It was also observed that it is not essential that in order to establish the public’s exclusive identification of the mark with the applicant’s goods, members of the public must know the name of the manufacturer of the goods – it is enough that they associate goods marked with the applicant’s trademark to be coming from a specific trade source. Where a mark is prima facie descriptive, the opinions of merely those persons in a special position to have knowledge with regard to the source of the goods – and not those of the general members of the public – may not be sufficient in establishing such exclusivity.
The Court held that the evidence supplied by the plaintiffs with regard to financial statements and invoices concerning sale, etc. may very well show increased usage, but fall short of establishing distinctiveness of the mark – effectively having also failed to establish any secondary meaning attached to it by virtue of the Plaintiffs use in relation to its goods.
PROOF OF CONSUMER DECEPTION
On the question of deception, the Court asserted that even if the plaintiffs’ assertion that establishing secondary meaning in relation to a descriptive mark is not always necessary and that a slightly lower threshold of “mere distinctiveness” alone will suffice, was legitimate – in the absence of sufficient evidence of deception of the public, the passing off action cannot stand. He insisted that it is essential for the plaintiffs to establish that the defendant’s goods are being mistakenly associated with the “LEAKGUARD” mark, resulting in deception of unwary customers – whether or not such deception is caused by the defendants with malafide intention.
Further, the Court held that the plaintiffs’ contention that proof of deception is necessary only where marks are similar and not where the marks are identical because there confusion must be assumed, is flawed. It stated that it is entirely possible that two parties using identical trademarks are competitors in the same field, both having sufficient evidence to establish use, expense and market share – suggesting that the competitors could very well co-exist mutually exclusive of each other, in fact as well as public perception. It was noted that there was sufficient evidence to show not only the plaintiffs’, but also the defendant’s widespread use, promotion and advertisement of its goods bearing the trademark under question, with the latter making no attempt to suggest any link between its products and those of the plaintiffs’.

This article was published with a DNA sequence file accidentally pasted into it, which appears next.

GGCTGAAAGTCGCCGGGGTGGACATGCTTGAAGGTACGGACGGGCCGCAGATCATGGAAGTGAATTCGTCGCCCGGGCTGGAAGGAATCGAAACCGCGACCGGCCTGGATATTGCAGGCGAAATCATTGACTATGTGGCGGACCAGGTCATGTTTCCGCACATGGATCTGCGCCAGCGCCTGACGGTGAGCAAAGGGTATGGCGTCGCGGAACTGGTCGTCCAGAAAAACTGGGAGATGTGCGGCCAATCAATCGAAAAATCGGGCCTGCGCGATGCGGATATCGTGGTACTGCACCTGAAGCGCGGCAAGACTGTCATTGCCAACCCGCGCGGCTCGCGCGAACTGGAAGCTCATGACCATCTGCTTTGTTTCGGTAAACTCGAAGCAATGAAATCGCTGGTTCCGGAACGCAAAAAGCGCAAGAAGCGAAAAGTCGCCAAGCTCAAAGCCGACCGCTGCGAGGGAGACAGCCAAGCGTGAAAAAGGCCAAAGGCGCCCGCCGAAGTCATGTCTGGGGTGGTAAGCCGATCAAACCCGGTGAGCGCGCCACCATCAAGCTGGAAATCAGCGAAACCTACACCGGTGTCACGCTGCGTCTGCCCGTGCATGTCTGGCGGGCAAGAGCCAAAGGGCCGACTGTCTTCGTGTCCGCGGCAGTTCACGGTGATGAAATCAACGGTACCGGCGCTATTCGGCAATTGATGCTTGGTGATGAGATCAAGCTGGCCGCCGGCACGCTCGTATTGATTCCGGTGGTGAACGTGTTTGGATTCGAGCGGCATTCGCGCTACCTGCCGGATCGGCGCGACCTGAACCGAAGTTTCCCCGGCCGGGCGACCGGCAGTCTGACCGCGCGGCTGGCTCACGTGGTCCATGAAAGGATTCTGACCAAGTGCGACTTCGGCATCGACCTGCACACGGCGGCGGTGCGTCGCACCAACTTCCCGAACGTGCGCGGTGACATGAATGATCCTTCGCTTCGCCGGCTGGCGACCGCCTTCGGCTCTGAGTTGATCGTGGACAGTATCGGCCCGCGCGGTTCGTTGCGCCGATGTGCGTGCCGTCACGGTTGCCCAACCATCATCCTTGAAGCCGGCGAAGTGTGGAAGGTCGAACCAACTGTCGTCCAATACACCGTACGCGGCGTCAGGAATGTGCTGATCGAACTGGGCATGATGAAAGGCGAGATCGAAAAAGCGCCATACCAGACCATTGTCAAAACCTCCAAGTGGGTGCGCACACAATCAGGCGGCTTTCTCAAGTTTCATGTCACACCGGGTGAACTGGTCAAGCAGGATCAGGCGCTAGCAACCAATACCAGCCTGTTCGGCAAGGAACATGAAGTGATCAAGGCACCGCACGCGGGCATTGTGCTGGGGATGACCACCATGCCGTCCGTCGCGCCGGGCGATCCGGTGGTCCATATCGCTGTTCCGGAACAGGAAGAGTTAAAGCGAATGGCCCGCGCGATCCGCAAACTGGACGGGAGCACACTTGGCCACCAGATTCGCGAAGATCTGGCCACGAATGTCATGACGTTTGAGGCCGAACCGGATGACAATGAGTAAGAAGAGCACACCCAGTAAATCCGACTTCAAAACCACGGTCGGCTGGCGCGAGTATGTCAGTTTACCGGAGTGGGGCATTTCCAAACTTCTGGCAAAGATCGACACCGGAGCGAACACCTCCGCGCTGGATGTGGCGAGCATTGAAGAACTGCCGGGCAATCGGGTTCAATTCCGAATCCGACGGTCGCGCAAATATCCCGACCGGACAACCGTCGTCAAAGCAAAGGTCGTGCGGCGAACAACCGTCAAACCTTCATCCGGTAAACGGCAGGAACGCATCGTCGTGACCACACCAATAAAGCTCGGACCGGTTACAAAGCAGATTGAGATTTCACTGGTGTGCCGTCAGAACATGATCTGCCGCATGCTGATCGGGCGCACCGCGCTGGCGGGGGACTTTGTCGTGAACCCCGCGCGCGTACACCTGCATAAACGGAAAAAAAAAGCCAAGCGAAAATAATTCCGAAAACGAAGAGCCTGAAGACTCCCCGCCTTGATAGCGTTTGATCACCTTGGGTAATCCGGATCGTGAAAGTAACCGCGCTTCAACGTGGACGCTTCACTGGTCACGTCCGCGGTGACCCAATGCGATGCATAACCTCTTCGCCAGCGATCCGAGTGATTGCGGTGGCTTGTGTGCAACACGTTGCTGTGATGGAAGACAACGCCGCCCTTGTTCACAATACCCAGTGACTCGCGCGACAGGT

THE PLAINTIFFS’ ACQUIESCENCE
Lastly, the Court considered whether there was any merit to the defendants’ plea of acquiescence. Given the fact that the defendants’ began using the mark in 2005 – considering the defendants’ open and explicit use of the mark in association with their goods, along with the fact that both the parties essentially use the same trade channels, the Court found it difficult to believe the plaintiffs’ contention that they learned of the defendant’s usage only in 2009. On this issue, it was held that it cannot be said prima facie that there is no case for acquiescence by the plaintiff
This judgement made for a rather fascinating read – with Justice Patel articulately considering each issue that an action for passing of in relation to a descriptive mark, throws up. Since we’re on the subject of descriptive marks, it’s worthwhile to mention a case covered by the blog back in 2010 – where the Delhi HC made very clear its disdain towards the monopolization of descriptive marks on account of its very nature to only bear reference to the nature/kind of the product, and essentially lacking prima facie uniqueness. With “LEAKGUARD” doing precisely that, I imagine that the Delhi HC would have perhaps reserved some of its choicest comments for the Plaintiffs had the matter been up for consideration before it. That said, while descriptive marks may very well be allowed registration, the instant case once again brings to light the fact that in an action for passing off, the owners of such marks are going to have it pretty tough in Court so far as establishing the mark’s acquired ‘secondary meaning’ is concerned.